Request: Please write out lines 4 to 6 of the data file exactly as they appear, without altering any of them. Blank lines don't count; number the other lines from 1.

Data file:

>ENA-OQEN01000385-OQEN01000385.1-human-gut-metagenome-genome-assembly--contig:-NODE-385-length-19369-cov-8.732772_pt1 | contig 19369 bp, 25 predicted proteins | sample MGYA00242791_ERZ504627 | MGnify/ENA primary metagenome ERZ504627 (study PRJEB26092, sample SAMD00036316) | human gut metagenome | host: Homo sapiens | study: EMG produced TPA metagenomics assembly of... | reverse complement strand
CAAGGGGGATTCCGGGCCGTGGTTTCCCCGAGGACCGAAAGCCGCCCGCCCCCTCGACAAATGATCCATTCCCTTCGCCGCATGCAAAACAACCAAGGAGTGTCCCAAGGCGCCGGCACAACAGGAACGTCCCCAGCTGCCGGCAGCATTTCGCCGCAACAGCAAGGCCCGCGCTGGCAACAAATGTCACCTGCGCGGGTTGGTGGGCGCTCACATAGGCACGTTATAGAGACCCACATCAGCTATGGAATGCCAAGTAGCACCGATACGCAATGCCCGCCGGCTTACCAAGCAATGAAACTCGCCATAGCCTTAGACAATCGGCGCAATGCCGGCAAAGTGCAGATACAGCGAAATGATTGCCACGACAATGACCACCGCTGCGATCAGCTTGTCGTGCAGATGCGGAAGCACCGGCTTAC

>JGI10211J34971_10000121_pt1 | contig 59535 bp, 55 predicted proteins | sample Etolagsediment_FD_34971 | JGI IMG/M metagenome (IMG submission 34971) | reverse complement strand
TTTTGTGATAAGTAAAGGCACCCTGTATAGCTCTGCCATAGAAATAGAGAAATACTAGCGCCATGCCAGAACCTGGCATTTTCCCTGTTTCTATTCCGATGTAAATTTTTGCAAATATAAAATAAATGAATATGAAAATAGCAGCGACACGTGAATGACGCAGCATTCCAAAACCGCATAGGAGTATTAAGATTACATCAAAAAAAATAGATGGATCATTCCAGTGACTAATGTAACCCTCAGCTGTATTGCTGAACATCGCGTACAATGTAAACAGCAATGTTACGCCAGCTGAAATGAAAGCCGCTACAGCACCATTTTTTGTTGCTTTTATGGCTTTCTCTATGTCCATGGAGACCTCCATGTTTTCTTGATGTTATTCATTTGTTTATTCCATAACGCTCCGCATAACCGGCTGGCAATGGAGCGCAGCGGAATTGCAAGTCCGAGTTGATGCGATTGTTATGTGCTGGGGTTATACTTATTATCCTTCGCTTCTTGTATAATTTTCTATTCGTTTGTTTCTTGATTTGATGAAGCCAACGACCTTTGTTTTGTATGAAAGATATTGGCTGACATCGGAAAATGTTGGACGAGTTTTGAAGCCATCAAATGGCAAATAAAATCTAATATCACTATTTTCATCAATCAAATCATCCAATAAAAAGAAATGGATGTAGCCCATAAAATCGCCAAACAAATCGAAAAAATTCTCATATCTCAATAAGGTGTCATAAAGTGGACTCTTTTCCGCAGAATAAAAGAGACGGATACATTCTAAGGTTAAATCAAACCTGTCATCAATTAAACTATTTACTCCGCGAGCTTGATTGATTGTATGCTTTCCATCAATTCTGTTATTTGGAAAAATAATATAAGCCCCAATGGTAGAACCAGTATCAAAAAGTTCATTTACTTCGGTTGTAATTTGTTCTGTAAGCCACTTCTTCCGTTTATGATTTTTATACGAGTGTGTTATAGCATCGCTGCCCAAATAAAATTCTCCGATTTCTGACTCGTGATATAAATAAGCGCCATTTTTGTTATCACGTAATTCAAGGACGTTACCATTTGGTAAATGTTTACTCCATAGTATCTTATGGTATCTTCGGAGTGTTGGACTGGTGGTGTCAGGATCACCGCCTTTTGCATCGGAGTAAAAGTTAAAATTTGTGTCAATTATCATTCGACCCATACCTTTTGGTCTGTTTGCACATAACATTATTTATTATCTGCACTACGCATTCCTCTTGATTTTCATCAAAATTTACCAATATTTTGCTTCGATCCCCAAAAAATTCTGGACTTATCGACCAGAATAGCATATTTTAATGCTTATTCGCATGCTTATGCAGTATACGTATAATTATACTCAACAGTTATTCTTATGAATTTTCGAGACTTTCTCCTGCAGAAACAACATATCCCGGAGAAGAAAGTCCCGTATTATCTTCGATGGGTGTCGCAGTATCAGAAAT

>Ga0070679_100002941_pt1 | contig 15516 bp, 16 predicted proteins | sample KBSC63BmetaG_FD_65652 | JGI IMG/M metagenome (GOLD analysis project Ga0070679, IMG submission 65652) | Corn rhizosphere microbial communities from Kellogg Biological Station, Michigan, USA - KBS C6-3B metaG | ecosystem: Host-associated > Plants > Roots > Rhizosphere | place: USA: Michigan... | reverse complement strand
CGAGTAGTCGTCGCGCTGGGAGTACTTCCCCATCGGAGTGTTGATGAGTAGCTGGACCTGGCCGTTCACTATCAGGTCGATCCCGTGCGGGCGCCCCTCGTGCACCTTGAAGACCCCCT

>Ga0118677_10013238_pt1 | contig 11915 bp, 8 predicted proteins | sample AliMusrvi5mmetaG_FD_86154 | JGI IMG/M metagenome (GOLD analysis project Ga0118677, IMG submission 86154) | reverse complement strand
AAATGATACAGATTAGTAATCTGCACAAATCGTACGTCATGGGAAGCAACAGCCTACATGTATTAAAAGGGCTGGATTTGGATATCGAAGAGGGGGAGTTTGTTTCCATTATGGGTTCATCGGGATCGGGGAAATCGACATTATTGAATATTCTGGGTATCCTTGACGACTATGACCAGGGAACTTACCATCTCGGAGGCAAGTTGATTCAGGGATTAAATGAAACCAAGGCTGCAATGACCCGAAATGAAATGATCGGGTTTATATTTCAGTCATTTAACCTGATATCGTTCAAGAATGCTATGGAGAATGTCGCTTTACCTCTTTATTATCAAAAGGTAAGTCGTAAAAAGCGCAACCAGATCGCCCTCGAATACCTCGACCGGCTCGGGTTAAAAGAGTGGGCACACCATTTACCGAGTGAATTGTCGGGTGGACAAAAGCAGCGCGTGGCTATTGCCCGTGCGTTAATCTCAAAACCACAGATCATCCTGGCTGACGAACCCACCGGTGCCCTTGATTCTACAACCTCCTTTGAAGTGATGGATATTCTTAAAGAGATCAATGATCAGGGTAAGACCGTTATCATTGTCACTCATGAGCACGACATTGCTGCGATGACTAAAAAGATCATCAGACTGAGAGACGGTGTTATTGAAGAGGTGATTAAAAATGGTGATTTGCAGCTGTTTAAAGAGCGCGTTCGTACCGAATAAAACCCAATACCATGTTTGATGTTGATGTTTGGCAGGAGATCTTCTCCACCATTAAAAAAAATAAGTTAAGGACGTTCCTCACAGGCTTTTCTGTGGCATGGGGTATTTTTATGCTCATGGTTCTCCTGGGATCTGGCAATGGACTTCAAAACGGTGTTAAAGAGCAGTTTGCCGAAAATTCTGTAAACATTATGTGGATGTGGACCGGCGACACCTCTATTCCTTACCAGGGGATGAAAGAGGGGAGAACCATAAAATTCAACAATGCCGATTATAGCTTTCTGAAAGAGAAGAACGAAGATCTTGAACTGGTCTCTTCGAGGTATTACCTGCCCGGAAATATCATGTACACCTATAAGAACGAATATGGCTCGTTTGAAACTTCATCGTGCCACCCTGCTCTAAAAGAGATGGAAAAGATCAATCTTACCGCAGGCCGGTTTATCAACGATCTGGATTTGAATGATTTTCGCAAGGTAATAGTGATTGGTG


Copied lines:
TTTTGTGATAAGTAAAGGCACCCTGTATAGCTCTGCCATAGAAATAGAGAAATACTAGCGCCATGCCAGAACCTGGCATTTTCCCTGTTTCTATTCCGATGTAAATTTTTGCAAATATAAAATAAATGAATATGAAAATAGCAGCGACACGTGAATGACGCAGCATTCCAAAACCGCATAGGAGTATTAAGATTACATCAAAAAAAATAGATGGATCATTCCAGTGACTAATGTAACCCTCAGCTGTATTGCTGAACATCGCGTACAATGTAAACAGCAATGTTACGCCAGCTGAAATGAAAGCCGCTACAGCACCATTTTTTGTTGCTTTTATGGCTTTCTCTATGTCCATGGAGACCTCCATGTTTTCTTGATGTTATTCATTTGTTTATTCCATAACGCTCCGCATAACCGGCTGGCAATGGAGCGCAGCGGAATTGCAAGTCCGAGTTGATGCGATTGTTATGTGCTGGGGTTATACTTATTATCCTTCGCTTCTTGTATAATTTTCTATTCGTTTGTTTCTTGATTTGATGAAGCCAACGACCTTTGTTTTGTATGAAAGATATTGGCTGACATCGGAAAATGTTGGACGAGTTTTGAAGCCATCAAATGGCAAATAAAATCTAATATCACTATTTTCATCAATCAAATCATCCAATAAAAAGAAATGGATGTAGCCCATAAAATCGCCAAACAAATCGAAAAAATTCTCATATCTCAATAAGGTGTCATAAAGTGGACTCTTTTCCGCAGAATAAAAGAGACGGATACATTCTAAGGTTAAATCAAACCTGTCATCAATTAAACTATTTACTCCGCGAGCTTGATTGATTGTATGCTTTCCATCAATTCTGTTATTTGGAAAAATAATATAAGCCCCAATGGTAGAACCAGTATCAAAAAGTTCATTTACTTCGGTTGTAATTTGTTCTGTAAGCCACTTCTTCCGTTTATGATTTTTATACGAGTGTGTTATAGCATCGCTGCCCAAATAAAATTCTCCGATTTCTGACTCGTGATATAAATAAGCGCCATTTTTGTTATCACGTAATTCAAGGACGTTACCATTTGGTAAATGTTTACTCCATAGTATCTTATGGTATCTTCGGAGTGTTGGACTGGTGGTGTCAGGATCACCGCCTTTTGCATCGGAGTAAAAGTTAAAATTTGTGTCAATTATCATTCGACCCATACCTTTTGGTCTGTTTGCACATAACATTATTTATTATCTGCACTACGCATTCCTCTTGATTTTCATCAAAATTTACCAATATTTTGCTTCGATCCCCAAAAAATTCTGGACTTATCGACCAGAATAGCATATTTTAATGCTTATTCGCATGCTTATGCAGTATACGTATAATTATACTCAACAGTTATTCTTATGAATTTTCGAGACTTTCTCCTGCAGAAACAACATATCCCGGAGAAGAAAGTCCCGTATTATCTTCGATGGGTGTCGCAGTATCAGAAAT

>Ga0070679_100002941_pt1 | contig 15516 bp, 16 predicted proteins | sample KBSC63BmetaG_FD_65652 | JGI IMG/M metagenome (GOLD analysis project Ga0070679, IMG submission 65652) | Corn rhizosphere microbial communities from Kellogg Biological Station, Michigan, USA - KBS C6-3B metaG | ecosystem: Host-associated > Plants > Roots > Rhizosphere | place: USA: Michigan... | reverse complement strand
CGAGTAGTCGTCGCGCTGGGAGTACTTCCCCATCGGAGTGTTGATGAGTAGCTGGACCTGGCCGTTCACTATCAGGTCGATCCCGTGCGGGCGCCCCTCGTGCACCTTGAAGACCCCCT